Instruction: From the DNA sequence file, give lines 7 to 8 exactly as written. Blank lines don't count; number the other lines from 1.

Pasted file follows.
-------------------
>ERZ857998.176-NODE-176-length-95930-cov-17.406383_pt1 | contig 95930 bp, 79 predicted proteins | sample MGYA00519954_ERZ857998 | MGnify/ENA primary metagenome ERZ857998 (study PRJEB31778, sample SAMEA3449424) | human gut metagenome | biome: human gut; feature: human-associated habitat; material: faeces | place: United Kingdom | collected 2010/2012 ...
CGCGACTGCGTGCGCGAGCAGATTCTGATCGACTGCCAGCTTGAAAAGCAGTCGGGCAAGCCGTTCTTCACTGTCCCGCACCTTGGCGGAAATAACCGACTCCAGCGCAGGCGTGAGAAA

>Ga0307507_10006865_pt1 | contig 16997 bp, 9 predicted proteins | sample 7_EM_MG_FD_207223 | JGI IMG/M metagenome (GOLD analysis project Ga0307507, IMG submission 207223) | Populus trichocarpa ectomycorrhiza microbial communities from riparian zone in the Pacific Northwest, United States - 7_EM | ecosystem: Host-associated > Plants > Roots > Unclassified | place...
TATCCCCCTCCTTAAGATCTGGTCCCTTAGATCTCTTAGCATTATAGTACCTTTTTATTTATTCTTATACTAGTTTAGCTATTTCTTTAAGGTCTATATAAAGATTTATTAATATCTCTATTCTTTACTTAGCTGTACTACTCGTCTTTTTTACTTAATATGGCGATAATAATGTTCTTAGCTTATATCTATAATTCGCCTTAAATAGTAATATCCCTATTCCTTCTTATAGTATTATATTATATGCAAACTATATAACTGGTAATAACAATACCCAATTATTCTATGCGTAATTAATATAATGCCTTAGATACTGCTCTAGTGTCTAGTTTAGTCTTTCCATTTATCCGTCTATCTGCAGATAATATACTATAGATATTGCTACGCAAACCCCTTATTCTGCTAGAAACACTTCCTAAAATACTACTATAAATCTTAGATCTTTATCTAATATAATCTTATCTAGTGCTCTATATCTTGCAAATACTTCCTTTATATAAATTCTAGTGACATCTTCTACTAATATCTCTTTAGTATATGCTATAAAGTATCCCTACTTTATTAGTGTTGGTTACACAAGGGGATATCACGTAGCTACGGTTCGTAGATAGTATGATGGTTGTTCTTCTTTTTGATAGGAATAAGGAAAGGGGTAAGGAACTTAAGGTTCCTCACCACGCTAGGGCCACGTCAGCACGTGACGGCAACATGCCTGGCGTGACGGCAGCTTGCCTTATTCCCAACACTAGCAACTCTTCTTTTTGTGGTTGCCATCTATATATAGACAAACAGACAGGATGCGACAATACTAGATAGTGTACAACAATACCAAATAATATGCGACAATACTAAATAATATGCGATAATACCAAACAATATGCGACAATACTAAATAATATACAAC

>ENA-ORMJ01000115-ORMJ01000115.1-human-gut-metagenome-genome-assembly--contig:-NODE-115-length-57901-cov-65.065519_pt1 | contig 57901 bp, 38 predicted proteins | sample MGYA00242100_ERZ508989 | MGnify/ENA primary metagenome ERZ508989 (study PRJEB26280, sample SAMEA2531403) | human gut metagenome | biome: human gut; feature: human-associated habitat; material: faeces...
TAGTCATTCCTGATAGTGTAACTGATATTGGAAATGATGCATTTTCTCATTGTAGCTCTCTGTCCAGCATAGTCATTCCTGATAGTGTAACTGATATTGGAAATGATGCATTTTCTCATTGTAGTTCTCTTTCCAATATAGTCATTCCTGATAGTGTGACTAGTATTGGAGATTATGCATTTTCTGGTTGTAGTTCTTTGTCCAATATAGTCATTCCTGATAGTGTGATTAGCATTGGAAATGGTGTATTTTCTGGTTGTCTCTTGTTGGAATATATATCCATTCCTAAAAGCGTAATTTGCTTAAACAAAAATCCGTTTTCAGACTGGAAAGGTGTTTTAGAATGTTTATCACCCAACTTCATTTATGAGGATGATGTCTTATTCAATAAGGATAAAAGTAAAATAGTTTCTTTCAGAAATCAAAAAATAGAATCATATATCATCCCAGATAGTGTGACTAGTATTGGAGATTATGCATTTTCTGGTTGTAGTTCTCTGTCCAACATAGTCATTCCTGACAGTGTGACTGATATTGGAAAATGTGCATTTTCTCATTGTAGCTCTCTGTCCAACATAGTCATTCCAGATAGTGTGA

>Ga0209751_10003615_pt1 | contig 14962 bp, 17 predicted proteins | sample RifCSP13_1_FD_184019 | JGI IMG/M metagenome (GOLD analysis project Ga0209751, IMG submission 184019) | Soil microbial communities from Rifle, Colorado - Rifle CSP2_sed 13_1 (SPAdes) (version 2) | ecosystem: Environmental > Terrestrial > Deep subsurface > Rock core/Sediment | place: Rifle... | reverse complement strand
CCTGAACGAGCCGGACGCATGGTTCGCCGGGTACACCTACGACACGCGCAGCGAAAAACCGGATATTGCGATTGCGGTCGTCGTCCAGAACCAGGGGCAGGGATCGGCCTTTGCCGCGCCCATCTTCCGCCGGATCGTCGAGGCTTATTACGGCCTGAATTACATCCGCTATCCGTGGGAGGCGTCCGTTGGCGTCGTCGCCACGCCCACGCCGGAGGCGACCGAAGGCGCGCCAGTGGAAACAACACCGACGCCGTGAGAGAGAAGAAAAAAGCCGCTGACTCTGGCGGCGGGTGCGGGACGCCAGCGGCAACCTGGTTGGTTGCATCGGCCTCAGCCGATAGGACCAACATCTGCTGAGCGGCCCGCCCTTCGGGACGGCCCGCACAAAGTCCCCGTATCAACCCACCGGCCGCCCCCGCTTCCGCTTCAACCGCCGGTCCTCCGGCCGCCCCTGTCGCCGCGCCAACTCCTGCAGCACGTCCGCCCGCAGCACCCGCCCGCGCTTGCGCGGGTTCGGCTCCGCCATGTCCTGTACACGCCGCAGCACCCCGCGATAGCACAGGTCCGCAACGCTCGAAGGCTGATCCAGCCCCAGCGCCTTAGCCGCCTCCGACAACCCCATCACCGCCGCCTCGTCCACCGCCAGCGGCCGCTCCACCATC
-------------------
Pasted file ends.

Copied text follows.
>Ga0209751_10003615_pt1 | contig 14962 bp, 17 predicted proteins | sample RifCSP13_1_FD_184019 | JGI IMG/M metagenome (GOLD analysis project Ga0209751, IMG submission 184019) | Soil microbial communities from Rifle, Colorado - Rifle CSP2_sed 13_1 (SPAdes) (version 2) | ecosystem: Environmental > Terrestrial > Deep subsurface > Rock core/Sediment | place: Rifle... | reverse complement strand
CCTGAACGAGCCGGACGCATGGTTCGCCGGGTACACCTACGACACGCGCAGCGAAAAACCGGATATTGCGATTGCGGTCGTCGTCCAGAACCAGGGGCAGGGATCGGCCTTTGCCGCGCCCATCTTCCGCCGGATCGTCGAGGCTTATTACGGCCTGAATTACATCCGCTATCCGTGGGAGGCGTCCGTTGGCGTCGTCGCCACGCCCACGCCGGAGGCGACCGAAGGCGCGCCAGTGGAAACAACACCGACGCCGTGAGAGAGAAGAAAAAAGCCGCTGACTCTGGCGGCGGGTGCGGGACGCCAGCGGCAACCTGGTTGGTTGCATCGGCCTCAGCCGATAGGACCAACATCTGCTGAGCGGCCCGCCCTTCGGGACGGCCCGCACAAAGTCCCCGTATCAACCCACCGGCCGCCCCCGCTTCCGCTTCAACCGCCGGTCCTCCGGCCGCCCCTGTCGCCGCGCCAACTCCTGCAGCACGTCCGCCCGCAGCACCCGCCCGCGCTTGCGCGGGTTCGGCTCCGCCATGTCCTGTACACGCCGCAGCACCCCGCGATAGCACAGGTCCGCAACGCTCGAAGGCTGATCCAGCCCCAGCGCCTTAGCCGCCTCCGACAACCCCATCACCGCCGCCTCGTCCACCGCCAGCGGCCGCTCCACCATC